EXCLUSIVE – Bank of America seeks electronification of cash not only as way to better serve its banking customers but also as an excellent way to reduce costs: according to Bank of America CEO Brian Moynihan, this digitization of cash can save the bank billions of dollars.
“That’s why Zelle is so importance to us,” Moynihan said at the Goldman Sachs U.S. Financial Services Conference earlier this week.
While Moynihan admits that cash movement on the P2P payment app Zelle is “still small,” compared to cash movement via credit cards (10 times more than Zelle) and cash over tellers (five times more than Zelle), the long-term impact of electronification of cash through technology will be huge, he said.
The bank currently incurs up to $5 billion in expenses just to move cash around from the institutional side to the retail side. The solution for reducing this cost is technology, he said.
Aside from Zelle, Bank of America is focusing on other technology innovations to make this possible. The bank currently has a strategy of investing about 1-2% of annual expenses (about $500 million) in innovation and technology.
The bank is interested in a few major areas, he said. The first area of interest, Moynihan said, is voice recognition aka Erica – which will roll out next year. The others are artificial intelligence (AI), robotics and data distribution networks.
When it comes to robotics and AI, one of the primary use case is internal testing and automating internal workings to reduce operational costs, he said.
“We are down 6,000 managers since the later part of 2015… and that’s just been by letting the managers retire and not replacing them,” he said at the conference. “…that is enabled by technology, frees people to get things automated….”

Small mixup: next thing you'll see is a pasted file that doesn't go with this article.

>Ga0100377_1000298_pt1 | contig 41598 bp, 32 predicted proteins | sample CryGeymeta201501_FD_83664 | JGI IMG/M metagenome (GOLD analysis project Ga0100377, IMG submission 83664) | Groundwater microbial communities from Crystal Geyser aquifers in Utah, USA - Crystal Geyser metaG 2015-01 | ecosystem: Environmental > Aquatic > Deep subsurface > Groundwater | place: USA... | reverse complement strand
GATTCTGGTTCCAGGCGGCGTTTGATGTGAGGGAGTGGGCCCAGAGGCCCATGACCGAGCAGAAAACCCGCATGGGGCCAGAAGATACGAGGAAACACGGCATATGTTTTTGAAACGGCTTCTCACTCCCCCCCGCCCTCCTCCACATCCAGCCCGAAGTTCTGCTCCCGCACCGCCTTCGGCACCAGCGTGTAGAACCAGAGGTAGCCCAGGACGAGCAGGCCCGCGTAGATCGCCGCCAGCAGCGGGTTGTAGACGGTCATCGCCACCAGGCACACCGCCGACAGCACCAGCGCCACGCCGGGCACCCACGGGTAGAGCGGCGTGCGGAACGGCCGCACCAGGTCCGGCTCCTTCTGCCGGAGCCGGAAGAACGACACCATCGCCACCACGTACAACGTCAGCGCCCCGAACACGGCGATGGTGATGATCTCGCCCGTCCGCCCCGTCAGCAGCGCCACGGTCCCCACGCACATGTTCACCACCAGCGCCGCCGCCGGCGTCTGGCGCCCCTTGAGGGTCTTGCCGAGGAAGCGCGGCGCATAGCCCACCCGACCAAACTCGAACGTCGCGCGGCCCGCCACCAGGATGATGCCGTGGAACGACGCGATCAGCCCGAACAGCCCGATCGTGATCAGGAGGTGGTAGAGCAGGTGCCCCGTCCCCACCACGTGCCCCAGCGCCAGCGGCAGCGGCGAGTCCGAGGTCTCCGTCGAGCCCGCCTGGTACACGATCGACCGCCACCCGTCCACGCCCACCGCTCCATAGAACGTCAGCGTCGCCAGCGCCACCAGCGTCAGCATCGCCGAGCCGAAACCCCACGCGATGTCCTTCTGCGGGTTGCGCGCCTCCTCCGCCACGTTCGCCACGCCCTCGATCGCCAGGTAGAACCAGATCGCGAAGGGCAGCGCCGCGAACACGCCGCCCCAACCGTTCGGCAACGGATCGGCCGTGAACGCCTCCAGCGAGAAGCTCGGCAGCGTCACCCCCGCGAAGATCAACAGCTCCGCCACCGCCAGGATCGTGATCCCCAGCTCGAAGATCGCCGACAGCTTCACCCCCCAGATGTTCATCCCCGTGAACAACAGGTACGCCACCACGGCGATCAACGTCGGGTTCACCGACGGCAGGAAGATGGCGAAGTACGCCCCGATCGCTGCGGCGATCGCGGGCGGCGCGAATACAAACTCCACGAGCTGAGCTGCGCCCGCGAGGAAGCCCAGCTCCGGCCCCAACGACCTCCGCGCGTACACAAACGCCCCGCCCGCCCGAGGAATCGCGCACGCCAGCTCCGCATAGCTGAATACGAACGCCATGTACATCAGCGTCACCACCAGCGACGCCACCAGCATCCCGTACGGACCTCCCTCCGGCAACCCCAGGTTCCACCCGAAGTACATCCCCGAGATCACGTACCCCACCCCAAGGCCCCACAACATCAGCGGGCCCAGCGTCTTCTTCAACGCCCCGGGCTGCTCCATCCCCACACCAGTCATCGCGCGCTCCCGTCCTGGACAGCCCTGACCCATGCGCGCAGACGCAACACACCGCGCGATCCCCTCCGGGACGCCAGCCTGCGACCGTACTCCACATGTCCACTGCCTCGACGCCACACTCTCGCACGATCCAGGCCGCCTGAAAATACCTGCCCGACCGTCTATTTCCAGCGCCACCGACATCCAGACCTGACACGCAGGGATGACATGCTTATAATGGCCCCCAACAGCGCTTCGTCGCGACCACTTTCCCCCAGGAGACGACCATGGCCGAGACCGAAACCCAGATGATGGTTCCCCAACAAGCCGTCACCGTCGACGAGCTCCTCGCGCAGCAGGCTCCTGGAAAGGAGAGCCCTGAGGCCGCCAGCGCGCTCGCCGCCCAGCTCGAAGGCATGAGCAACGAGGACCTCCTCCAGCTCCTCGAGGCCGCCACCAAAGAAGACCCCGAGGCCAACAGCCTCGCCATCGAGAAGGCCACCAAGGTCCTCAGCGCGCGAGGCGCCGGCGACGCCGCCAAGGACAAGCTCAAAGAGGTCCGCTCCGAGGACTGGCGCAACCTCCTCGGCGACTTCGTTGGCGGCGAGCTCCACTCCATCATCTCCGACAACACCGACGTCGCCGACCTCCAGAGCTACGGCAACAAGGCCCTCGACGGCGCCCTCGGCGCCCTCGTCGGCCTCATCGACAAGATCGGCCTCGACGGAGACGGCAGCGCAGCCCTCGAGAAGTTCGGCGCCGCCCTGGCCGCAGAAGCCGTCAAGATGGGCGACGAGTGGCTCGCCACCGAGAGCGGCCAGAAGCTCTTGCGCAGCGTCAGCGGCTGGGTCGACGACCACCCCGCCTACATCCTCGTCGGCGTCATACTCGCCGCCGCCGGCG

As for Zelle, Bank of America declared Q3 its most successful quarter yet for the app. Last month alone, the bank had five million transactions through Zelle, 35% higher than the average 3.7 million transactions per month the bank reported in September. During that month, BofA said it processed $1.5 billion dollars through the app.
Nevertheless, spending via digital channels does not account for as high a percent as one would thing. In fact, for Thanksgiving weekend, 80% of consumer spending was non-digital, however that 20% of digital spending represented a 15% increase from the same period last year, while non-digital growth was only 4-5%. Over all the bank saw a 6% increase in consumer spending over the Thanksgiving weekend compared to last year.
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